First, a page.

The Enigma of Margaret Adams
“...breakfasted next morning at Bladensbgh. with an old black woman who keeps the best house in the town and calls herself Mrs. Margaret Adams”
Thomas Lee Shippen, September 15, 1790.
African American Tavern Keeper & Property Owner
Peale’s diary entries. Caption: Charles Willson Peale. Diary #10. August-September 1789.
(Image courtesy of the American Philosophical Society, Philadelpha.)
The story of Margaret Adams is among the most tantalizing for the questions it raises about African American life in Bladensburg. The documentary record shows that someone named Margaret Adams:
- Inherited 120 acres near town, a lot in the District of Columbia, and slaves from Francis Hatfield in 1785;
- Was listed in the 1790 and 1800 federal census as white and in the 1810 census as black;
- Ran a tavern in Bladensburg visited by George Washington and his family, Thomas Lee Shippen, and the noted artist, Charles Willson Peale;
- Had an account at the Bladensburg store of Benjamin Lowndes;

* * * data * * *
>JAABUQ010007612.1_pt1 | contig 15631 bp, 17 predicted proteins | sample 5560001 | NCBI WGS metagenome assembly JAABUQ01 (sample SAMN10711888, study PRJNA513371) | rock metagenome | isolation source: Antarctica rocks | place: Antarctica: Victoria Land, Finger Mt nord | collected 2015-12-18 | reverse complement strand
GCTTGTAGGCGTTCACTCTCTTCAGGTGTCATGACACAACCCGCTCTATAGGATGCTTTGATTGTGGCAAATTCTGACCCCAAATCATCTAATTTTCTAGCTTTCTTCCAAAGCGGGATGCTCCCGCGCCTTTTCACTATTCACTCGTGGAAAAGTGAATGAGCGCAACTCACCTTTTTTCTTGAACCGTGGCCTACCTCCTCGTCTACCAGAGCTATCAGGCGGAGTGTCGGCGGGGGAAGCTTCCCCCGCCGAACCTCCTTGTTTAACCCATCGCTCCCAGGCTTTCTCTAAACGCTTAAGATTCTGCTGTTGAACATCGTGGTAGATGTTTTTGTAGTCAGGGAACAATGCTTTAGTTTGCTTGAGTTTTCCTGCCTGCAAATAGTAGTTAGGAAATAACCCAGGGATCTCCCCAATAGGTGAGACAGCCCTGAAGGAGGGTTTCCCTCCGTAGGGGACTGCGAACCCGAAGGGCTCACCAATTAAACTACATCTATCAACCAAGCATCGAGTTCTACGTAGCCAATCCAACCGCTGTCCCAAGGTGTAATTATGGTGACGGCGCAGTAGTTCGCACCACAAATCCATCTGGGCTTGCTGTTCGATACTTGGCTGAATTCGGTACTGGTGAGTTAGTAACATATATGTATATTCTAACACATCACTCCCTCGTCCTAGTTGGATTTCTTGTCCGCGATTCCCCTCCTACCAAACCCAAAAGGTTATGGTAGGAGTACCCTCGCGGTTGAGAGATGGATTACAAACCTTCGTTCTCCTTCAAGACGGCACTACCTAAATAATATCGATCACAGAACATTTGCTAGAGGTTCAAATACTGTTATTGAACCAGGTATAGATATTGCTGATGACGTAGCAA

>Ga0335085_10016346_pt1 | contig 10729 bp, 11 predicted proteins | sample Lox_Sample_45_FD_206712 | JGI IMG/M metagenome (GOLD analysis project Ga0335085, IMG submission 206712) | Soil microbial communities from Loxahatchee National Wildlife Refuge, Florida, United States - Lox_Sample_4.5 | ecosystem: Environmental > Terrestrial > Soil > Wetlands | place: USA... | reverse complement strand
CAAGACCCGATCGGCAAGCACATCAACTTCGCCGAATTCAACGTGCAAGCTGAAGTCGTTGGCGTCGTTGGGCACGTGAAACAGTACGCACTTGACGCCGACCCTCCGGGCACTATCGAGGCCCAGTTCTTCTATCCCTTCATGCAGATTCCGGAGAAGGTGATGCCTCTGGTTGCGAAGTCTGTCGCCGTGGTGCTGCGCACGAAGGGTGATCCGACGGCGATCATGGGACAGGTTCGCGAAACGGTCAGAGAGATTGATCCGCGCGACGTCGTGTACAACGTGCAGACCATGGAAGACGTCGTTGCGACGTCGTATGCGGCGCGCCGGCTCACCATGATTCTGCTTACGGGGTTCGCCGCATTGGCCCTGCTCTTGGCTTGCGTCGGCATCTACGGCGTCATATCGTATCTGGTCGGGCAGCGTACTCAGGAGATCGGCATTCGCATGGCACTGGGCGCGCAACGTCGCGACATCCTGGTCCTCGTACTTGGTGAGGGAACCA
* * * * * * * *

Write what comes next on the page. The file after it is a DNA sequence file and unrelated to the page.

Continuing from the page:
- Refused to sell her land to the Calverts of Riversdale;
- Transferred her land and slaves to others, while retaining a life interest;
- Died in 1814.
The personality of Margaret (Peggy) Adams survives in contemporary descriptions of her stubborn refusal to sell her land and her perseverance in the face of vandalism by townspeople jealous of her success. She also must have been an accomplished cook, since Charles Willson Peale preserved her recipe for pickled sturgeon in his diary after he stayed in her tavern in 1789.
Margaret Adams was successful because the post-Revolutionary era in Bladensburg, like the rest of the county, was a time of fluidity. Some people on the margins of society benefited during this brief window of opportunity. Her story is evidence that a few African Americans could prosper. However, the fate of most blacks near Bladensburg at this time remained the crushing anonymity of slavery.